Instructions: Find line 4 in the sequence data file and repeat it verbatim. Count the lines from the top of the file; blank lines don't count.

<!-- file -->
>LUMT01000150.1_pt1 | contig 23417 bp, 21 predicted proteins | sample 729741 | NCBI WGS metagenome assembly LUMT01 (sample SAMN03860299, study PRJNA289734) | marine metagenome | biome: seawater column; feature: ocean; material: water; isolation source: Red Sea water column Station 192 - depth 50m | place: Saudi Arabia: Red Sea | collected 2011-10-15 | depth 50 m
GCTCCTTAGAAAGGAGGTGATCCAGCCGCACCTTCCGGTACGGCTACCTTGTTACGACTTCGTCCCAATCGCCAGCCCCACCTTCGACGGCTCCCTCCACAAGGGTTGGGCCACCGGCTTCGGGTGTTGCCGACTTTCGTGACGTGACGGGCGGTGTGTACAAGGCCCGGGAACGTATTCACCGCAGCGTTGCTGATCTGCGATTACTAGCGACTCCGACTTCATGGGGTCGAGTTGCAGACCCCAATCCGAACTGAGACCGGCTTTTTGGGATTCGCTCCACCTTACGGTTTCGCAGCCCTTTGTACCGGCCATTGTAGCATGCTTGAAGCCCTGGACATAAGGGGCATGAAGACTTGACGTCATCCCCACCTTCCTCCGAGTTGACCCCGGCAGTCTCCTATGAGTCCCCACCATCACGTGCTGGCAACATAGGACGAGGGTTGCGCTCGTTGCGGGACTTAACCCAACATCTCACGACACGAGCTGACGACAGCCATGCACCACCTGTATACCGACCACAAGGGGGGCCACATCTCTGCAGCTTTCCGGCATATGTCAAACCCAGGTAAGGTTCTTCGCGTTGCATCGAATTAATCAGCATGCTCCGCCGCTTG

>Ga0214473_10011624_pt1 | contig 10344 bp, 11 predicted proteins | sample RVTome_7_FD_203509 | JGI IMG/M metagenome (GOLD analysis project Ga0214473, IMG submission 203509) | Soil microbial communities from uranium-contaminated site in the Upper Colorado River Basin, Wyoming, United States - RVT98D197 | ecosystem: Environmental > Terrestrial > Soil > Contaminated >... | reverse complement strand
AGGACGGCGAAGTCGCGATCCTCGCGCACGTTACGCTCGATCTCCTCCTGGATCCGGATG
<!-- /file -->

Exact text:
AGGACGGCGAAGTCGCGATCCTCGCGCACGTTACGCTCGATCTCCTCCTGGATCCGGATG